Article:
Ferns have been around for millions of years, gracing natural landscapes with their feathery fronds. In the U.S., ferns decorate shady corners in gardens and woodland edges. Caterpillars are among the pests of certain ferns, and may destroy a beloved plant. One species, the Florida fern caterpillar, has a distinct appetite for various ferns, particularly those grown in greenhouses.
Florida fern caterpillars are the larvae of a distinctly patterned moth. The caterpillars reach 1 1/2 inches long and go through several instars. Newly hatched caterpillars start their lives green and go through stages that include brown and black, although some remain green for their entire lives. Adult female moths lay between 200 and 600 eggs on young leaves and fiddleheads -- the ferns' fronds before they unfurl. The larval stage lasts approximately 36 to 42 days. When they're finished feeding, the larvae drop to the soil to pupate.
Where the Caterpillars Come From
Although a tropical species, greenhouses in colder climates have found Florida fern caterpillars living and feeding on ferns, including in Michigan. Caterpillars don't tolerate cold winters and, are believed to have traveled on infested fern plants. Commercial growers of Boston fern (Nephrolepis exaltata), which grows outdoors in U.S. Department of Agriculture plant hardiness zones 8 through 11, and leatherleaf fern (Rumohra adiantiformis), which grows in USDA zones 9 through 11, unknowingly ship infested plants to garden centers and nurseries across the U.S.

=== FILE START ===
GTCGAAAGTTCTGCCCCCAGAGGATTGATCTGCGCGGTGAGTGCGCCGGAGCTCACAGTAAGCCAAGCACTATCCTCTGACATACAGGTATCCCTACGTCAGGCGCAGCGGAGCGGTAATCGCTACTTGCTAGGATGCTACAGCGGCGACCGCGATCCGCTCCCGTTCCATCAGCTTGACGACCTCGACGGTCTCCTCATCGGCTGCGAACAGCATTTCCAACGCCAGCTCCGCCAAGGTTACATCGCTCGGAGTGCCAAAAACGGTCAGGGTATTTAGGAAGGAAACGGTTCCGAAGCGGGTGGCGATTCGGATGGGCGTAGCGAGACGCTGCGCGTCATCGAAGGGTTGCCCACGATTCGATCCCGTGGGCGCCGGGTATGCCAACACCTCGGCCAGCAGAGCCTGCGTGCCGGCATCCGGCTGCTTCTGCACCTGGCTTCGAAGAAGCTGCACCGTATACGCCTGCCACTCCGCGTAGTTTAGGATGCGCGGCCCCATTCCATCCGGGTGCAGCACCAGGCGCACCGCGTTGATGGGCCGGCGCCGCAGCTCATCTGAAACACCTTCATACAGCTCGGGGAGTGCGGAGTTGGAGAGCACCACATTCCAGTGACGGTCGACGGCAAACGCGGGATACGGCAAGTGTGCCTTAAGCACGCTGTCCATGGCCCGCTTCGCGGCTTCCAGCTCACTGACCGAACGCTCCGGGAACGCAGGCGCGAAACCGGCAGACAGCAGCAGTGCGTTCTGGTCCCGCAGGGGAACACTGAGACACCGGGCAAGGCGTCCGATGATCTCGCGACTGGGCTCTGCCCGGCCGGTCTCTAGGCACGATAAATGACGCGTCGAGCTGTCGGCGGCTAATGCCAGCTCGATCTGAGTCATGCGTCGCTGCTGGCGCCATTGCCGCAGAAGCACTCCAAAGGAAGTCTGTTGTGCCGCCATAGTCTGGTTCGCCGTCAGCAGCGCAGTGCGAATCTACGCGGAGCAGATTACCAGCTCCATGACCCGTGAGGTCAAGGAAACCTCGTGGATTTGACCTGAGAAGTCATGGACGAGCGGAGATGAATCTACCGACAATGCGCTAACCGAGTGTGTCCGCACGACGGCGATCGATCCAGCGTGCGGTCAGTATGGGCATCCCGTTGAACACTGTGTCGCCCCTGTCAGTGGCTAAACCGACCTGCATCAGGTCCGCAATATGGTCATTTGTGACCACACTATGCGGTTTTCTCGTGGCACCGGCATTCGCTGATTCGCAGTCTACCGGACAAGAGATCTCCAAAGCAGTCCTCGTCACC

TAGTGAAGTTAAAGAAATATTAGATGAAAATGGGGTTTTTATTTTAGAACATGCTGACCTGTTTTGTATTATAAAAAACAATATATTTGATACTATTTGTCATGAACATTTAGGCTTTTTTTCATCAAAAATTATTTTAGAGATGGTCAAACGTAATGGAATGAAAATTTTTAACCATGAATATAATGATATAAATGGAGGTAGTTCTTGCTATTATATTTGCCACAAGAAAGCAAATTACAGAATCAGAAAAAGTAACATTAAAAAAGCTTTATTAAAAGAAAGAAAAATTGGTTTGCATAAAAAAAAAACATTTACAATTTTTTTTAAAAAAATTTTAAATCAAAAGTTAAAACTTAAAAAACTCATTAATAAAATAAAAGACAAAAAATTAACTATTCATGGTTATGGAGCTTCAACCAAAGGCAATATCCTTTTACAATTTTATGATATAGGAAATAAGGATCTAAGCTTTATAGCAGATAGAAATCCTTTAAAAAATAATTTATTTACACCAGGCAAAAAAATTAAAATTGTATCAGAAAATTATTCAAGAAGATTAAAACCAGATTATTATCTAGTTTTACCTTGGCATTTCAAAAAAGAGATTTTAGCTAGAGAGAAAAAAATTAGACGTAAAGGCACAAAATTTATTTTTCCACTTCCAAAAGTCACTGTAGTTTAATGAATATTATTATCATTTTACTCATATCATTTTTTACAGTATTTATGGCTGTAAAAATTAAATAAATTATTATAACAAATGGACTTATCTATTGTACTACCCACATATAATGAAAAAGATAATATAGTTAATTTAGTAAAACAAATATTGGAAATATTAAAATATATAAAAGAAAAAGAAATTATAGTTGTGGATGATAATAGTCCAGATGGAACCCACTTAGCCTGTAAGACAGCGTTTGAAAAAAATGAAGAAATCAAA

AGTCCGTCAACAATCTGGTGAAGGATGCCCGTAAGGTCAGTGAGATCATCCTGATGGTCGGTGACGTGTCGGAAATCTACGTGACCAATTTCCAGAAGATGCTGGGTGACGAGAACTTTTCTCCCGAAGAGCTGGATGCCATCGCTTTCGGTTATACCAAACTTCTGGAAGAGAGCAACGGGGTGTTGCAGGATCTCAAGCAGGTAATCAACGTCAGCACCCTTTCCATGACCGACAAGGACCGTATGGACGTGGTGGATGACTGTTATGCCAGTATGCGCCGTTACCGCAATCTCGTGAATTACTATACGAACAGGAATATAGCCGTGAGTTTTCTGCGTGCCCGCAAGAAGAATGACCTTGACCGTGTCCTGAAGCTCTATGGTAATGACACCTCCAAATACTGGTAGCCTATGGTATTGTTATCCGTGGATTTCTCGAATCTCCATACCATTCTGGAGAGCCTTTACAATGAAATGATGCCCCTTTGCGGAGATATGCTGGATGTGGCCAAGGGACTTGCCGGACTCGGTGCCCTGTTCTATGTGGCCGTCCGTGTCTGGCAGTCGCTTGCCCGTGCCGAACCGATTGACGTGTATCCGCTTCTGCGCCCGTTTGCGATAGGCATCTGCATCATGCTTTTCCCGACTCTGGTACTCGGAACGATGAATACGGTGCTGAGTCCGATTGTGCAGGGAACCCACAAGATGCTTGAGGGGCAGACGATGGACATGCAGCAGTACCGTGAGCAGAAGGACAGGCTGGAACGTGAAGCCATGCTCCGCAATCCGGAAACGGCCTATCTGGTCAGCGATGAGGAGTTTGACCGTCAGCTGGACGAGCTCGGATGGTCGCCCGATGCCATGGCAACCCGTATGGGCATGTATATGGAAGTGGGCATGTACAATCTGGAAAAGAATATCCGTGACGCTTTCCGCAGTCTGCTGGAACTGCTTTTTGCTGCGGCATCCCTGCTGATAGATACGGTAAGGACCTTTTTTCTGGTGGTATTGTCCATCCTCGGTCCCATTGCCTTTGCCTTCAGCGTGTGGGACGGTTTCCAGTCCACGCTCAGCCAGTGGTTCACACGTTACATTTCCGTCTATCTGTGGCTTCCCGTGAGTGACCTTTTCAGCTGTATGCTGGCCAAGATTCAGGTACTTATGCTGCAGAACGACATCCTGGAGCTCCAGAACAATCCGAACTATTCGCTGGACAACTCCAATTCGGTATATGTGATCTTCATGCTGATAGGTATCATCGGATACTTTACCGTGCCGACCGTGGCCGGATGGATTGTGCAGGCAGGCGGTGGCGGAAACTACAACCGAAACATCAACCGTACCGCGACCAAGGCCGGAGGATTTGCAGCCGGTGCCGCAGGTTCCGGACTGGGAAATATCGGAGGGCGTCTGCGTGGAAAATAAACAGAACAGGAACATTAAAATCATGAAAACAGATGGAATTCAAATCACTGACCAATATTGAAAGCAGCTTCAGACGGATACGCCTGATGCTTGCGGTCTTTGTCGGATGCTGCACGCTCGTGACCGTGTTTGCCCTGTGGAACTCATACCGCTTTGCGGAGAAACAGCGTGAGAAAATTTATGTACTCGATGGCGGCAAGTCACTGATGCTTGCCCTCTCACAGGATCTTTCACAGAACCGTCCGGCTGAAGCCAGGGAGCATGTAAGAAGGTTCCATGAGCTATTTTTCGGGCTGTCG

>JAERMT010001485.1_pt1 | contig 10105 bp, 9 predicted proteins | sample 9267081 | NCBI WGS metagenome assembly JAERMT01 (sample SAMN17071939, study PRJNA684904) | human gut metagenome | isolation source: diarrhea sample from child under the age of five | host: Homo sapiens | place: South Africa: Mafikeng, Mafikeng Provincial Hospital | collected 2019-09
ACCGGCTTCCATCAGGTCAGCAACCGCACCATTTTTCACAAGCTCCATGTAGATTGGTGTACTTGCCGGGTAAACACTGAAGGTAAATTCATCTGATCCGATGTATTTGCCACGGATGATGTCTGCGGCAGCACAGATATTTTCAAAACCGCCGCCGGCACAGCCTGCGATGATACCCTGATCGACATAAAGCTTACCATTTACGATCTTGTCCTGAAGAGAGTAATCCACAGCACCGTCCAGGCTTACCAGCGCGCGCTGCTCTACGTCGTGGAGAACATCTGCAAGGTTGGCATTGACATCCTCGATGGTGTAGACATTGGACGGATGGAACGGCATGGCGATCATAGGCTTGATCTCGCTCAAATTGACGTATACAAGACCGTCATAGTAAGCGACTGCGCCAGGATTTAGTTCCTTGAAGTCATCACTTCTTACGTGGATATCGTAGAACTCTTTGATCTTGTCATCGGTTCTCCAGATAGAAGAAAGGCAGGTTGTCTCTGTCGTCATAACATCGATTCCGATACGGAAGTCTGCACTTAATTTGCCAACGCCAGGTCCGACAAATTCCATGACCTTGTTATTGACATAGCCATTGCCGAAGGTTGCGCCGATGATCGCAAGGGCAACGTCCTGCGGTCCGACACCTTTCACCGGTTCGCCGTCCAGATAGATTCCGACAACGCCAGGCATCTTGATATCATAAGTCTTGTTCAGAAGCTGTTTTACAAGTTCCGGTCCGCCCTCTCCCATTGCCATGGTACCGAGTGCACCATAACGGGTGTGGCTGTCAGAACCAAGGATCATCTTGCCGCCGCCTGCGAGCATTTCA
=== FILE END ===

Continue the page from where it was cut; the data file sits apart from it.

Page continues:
Getting Rid of Fern Caterpillars
Hand-picking is the best solution to many caterpillar species infestations, but you might have too many, even on a single plant, to pick off. Bacillus thuringiensis, a natural, soilborne bacteria, is among the most effective treatments for these caterpillars. To use a Bt spray, dilute the concentrate in water, usually at a rate of 4 teaspoons of the produce in 1 gallon of water. Check the label because rates may vary. Pour the mixture into a spray bottle or garden sprayer and spray all leaf surfaces on the ferns. Spray every 14 days until the caterpillars are gone. Bt must be present where the caterpillars will feed on it. Wear long sleeves and long pants when spraying and avoid breathing in the spray or getting it in your eyes.
Other caterpillars will also bother ferns because the fronds also make good pupating materials. Some leaf-tying caterpillars, for example, will tie together the leaves of ferns into a small, rounded chamber for feeding or pupating. Picking these caterpillars off will usually keep them under control.